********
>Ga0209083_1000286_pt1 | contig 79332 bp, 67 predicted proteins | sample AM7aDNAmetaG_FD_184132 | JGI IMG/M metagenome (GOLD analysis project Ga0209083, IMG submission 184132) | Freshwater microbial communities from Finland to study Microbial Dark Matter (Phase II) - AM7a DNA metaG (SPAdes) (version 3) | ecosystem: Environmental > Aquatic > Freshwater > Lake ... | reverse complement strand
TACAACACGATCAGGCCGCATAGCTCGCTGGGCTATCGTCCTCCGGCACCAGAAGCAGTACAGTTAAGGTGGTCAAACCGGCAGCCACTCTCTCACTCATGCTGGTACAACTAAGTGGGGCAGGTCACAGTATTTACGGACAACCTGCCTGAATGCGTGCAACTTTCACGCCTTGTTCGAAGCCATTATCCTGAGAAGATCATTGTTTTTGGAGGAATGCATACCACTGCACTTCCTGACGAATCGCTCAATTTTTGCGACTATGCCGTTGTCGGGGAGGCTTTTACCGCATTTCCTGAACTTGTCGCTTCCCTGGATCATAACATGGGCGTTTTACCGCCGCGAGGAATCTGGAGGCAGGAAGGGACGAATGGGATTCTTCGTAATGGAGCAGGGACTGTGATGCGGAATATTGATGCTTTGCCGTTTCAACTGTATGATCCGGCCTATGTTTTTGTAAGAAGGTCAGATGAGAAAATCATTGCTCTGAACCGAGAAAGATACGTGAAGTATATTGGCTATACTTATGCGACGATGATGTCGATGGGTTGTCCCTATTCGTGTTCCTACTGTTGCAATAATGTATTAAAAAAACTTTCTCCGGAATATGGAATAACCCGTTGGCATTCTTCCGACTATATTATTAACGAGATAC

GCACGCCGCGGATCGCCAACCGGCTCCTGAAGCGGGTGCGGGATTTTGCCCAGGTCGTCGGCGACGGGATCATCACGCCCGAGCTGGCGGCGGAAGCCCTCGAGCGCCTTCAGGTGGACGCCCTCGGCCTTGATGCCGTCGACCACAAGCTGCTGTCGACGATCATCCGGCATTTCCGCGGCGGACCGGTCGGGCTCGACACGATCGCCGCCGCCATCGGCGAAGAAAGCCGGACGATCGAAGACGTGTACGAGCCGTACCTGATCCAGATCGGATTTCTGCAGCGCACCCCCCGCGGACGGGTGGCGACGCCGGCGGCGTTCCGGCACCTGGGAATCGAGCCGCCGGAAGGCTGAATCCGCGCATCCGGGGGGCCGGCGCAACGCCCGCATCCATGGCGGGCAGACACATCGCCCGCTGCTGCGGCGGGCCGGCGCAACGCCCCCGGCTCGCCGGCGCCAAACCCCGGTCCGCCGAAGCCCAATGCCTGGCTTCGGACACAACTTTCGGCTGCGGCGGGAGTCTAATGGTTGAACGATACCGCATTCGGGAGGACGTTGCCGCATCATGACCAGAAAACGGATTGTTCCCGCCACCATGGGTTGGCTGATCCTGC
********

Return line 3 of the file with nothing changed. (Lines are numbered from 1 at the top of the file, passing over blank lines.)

GCACGCCGCGGATCGCCAACCGGCTCCTGAAGCGGGTGCGGGATTTTGCCCAGGTCGTCGGCGACGGGATCATCACGCCCGAGCTGGCGGCGGAAGCCCTCGAGCGCCTTCAGGTGGACGCCCTCGGCCTTGATGCCGTCGACCACAAGCTGCTGTCGACGATCATCCGGCATTTCCGCGGCGGACCGGTCGGGCTCGACACGATCGCCGCCGCCATCGGCGAAGAAAGCCGGACGATCGAAGACGTGTACGAGCCGTACCTGATCCAGATCGGATTTCTGCAGCGCACCCCCCGCGGACGGGTGGCGACGCCGGCGGCGTTCCGGCACCTGGGAATCGAGCCGCCGGAAGGCTGAATCCGCGCATCCGGGGGGCCGGCGCAACGCCCGCATCCATGGCGGGCAGACACATCGCCCGCTGCTGCGGCGGGCCGGCGCAACGCCCCCGGCTCGCCGGCGCCAAACCCCGGTCCGCCGAAGCCCAATGCCTGGCTTCGGACACAACTTTCGGCTGCGGCGGGAGTCTAATGGTTGAACGATACCGCATTCGGGAGGACGTTGCCGCATCATGACCAGAAAACGGATTGTTCCCGCCACCATGGGTTGGCTGATCCTGC